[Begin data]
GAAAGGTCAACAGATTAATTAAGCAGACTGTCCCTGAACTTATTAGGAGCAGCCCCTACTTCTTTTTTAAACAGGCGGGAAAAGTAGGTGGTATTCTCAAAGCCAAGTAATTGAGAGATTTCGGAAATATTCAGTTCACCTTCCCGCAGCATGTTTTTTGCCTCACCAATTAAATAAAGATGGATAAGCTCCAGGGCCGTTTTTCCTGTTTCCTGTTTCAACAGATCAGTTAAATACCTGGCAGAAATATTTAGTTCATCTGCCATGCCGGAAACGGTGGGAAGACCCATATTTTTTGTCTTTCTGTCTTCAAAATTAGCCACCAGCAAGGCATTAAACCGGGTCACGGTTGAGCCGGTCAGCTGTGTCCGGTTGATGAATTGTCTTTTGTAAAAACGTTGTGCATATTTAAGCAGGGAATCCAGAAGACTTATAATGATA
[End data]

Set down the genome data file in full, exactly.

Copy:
GAAAGGTCAACAGATTAATTAAGCAGACTGTCCCTGAACTTATTAGGAGCAGCCCCTACTTCTTTTTTAAACAGGCGGGAAAAGTAGGTGGTATTCTCAAAGCCAAGTAATTGAGAGATTTCGGAAATATTCAGTTCACCTTCCCGCAGCATGTTTTTTGCCTCACCAATTAAATAAAGATGGATAAGCTCCAGGGCCGTTTTTCCTGTTTCCTGTTTCAACAGATCAGTTAAATACCTGGCAGAAATATTTAGTTCATCTGCCATGCCGGAAACGGTGGGAAGACCCATATTTTTTGTCTTTCTGTCTTCAAAATTAGCCACCAGCAAGGCATTAAACCGGGTCACGGTTGAGCCGGTCAGCTGTGTCCGGTTGATGAATTGTCTTTTGTAAAAACGTTGTGCATATTTAAGCAGGGAATCCAGAAGACTTATAATGATA